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Nuclear Costs

Estimates for new reactor construction costs continue to sky-rocket. Conservative estimates range between $6 and $12 billion per reactor but Standard & Poor's predicts a continued rise. The nuclear power industry is lobbying for heavy federal subsidization including unlimited loan guarantees but the Congressional Budget Office predicts the risk of default will be well over 50 percent, leaving taxpayers to foot the bill. Beyond Nuclear opposes taxpayer and ratepayer subsidies for the nuclear energy industry.

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Monday
Feb012010

Nuclear Renaissance "A First Class Train Wreck"

Former NRC Commissioner Peter Bradford has recently called the nuclear "renaissance" at taxpayer expense "a first class train wreck." His recent op-ed to the Madison, Wisconsin Capital Times explains some of the reasons why.

Monday
Feb012010

Nonproliferation Policy Education Center warns that nuclear power subsidies risk worldwide proliferation of nuclear weapons 

Henry Sokolski, Executive Director of NPEC, has warned that U.S. Department of Energy taxpayer-backed loan guarantees for new atomic reactors in the U.S. will set a bad international example that could be followed by foreign governments seeking to conceal nuclear weapon programs behind a nuclear power facade. He points out that a large-scale atomic reactor can generate enough plutonium each year for "scores" of nuclear weapons, if it is chemically separated from radioactive waste. In addition, the enrichment of uranium for nuclear fuel fabrication can be readily diverted for the manufacture of bomb-grade high enriched uranium (HEU).

Monday
Feb012010

"Should Taxpayers Back New Nuclear?"

The National Journal's "Energy and Environment Expert Blogs" is hosting an online debate about taxpayer-backed nuclear power loan guarantees. Voices opposing such a federal subsidy for new reactors span the political spectrum, from environmental groups to conservative think tanks. Opponents and skeptics of new reactor loan guarantees include: former NRC Commissioner Peter Bradford; Ryan Alexander, President of Taxpayers for Common Sense; Janet Larsen, Director of Research, Earth Policy Institute; Henry Sokolski, Executive Director, Nonproliferation Policy Education Center; Ellen Vancko, Nuclear Energy and Climate Change Project manager, Union of Concerned Scientists; David Kreutzer, Senior Policy Analyst in Energy Economics and Climate Change, Heritage Foundation; Bill Snape, Senior Counsel, Center For Biological Diversity; and William O'Keefe, CEO, George C. Marshall Institute.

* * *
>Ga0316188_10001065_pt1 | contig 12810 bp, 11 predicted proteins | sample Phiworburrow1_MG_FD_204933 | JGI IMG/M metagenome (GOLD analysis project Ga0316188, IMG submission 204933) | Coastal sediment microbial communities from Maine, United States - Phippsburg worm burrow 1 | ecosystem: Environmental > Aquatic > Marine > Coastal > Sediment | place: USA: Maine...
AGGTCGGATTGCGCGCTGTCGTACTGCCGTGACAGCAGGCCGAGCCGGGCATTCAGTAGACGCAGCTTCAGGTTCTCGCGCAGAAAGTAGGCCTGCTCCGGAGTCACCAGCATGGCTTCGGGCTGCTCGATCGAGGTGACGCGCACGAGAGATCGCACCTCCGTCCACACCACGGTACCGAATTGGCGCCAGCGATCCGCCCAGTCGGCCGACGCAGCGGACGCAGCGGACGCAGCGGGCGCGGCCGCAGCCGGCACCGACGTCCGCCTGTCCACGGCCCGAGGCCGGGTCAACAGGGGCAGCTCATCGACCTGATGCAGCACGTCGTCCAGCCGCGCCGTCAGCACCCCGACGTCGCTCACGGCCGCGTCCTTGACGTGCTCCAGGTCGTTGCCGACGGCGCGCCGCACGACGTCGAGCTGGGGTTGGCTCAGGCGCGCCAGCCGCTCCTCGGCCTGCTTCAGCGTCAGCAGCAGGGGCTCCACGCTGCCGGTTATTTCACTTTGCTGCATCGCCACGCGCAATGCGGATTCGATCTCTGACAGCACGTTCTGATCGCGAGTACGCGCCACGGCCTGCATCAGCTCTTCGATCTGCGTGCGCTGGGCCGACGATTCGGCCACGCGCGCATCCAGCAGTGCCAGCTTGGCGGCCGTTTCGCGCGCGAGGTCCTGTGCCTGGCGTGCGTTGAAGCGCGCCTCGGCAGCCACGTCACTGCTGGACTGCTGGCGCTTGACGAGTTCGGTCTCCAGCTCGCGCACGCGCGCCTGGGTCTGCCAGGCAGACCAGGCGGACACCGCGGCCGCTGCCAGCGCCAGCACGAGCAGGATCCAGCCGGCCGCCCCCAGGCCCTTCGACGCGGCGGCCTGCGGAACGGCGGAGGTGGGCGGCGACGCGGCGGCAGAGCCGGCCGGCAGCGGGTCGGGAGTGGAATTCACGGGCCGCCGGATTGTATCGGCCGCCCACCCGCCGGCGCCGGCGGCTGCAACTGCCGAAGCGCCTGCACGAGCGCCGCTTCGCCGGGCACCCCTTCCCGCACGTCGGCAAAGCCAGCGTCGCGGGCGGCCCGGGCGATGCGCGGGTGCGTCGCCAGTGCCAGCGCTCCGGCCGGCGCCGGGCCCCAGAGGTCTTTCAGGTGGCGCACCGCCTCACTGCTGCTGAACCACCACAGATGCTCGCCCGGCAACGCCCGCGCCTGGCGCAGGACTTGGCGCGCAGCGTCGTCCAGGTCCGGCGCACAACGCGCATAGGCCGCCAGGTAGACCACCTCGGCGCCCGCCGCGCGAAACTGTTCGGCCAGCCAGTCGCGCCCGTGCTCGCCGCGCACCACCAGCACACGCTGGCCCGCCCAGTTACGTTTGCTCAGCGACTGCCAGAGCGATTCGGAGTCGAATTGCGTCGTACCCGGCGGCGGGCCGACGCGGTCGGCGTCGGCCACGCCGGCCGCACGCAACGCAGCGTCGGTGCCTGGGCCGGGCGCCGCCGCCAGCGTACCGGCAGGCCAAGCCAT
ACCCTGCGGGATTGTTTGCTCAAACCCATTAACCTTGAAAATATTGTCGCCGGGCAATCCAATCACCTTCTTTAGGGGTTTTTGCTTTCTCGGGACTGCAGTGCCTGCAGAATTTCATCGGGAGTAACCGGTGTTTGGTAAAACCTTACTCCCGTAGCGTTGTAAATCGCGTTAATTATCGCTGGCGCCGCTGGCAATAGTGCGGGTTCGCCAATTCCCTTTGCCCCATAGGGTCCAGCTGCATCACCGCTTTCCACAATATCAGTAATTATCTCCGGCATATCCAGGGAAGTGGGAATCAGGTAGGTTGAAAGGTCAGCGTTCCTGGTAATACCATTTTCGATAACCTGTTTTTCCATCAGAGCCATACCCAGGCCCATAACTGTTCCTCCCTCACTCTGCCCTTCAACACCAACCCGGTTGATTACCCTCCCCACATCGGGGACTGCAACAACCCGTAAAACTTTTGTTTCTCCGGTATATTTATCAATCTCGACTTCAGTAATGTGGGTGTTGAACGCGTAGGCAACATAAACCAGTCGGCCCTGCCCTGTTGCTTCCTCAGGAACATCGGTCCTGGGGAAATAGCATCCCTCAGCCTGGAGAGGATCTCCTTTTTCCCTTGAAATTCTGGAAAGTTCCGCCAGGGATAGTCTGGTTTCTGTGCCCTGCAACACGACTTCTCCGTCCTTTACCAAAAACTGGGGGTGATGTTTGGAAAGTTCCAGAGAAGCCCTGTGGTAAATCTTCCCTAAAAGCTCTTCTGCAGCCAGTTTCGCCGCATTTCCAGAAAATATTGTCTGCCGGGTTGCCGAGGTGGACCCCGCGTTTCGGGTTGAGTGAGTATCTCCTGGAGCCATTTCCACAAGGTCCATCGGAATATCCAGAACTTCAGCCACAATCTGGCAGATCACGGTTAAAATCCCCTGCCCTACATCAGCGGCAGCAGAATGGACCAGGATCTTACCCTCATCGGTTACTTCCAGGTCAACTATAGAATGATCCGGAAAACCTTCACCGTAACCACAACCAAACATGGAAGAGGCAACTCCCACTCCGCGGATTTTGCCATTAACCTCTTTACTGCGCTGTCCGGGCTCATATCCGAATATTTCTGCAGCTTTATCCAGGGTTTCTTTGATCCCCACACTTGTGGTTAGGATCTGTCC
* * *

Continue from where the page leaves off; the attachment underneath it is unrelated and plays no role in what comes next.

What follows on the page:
Monday
Feb012010

"NRG Might Exit Nuclear Project"

The Wall Street Journal reports that NRG Energy, based in New Jersey, may pull the plug on its involvement in the South Texas Project nuclear power plant's proposal to build two additional reactors of the General Electric-Hitachi "Advanced Boiling Water Reactor" (ABWR) design at the site which already hosts two operating reactors (pictured at the left). What makes this news all the more remarkable is the fact that the U.S. Department of Energy had previously selected the South Texas Project proposal as one of the top four applications in the entire country for new reactor loan guarantees. As reported by Greg Harman in a three part series entitled "Nukes of Hazard," as well as additional coverage in the San Antonio Current and the San Antonio Express News, the South Texas Project new reactor proposal has been coming apart at the seams for several months now. DOE seems all too ready to risk many billions in taxpayer funding on new reactors resting on financial -- not to mention safety -- foundations built on sand.

Monday
Feb012010

Taxpayer groups urge President Obama not to expand nuclear loan guarantees

The National Taxpayers Union and Taxpayers for Common Sense have joined with the George C. Marshall Institute and the the Nonproliferation Policy Education Center to urge President Obama and his heads of the Departments of Energy and Treasury as well as the Office of Management and Budget to not expand the nuclear power loan guarantee program, given the large risk for taxpayers this would represent. Taxpayers for Common Sense has also published a backgrounder on how the "Top Nuclear Loan Guarantee Contenders [are] in Financial Shambles," revealing that the first $18.5 billion in nuclear loan guarantees already approved in 2007 could themselves risk taxpayers holding the bag for defaulted loan repayments, further driving home the point that the nuclear power loan guarantee program should not be expanded. The Union of Concerned Scientists has also spoken out against this massive proposed transfer of new reactor financial risks onto taxpayers, as has Environment America -- its new report Generating Failure: How Building Nuclear Power Plants Would Set America Back in the Race Against Global Warming documents that efficiency and renewables will solve the climate crisis affordably, while new atomic reactors would be an expensive dead end.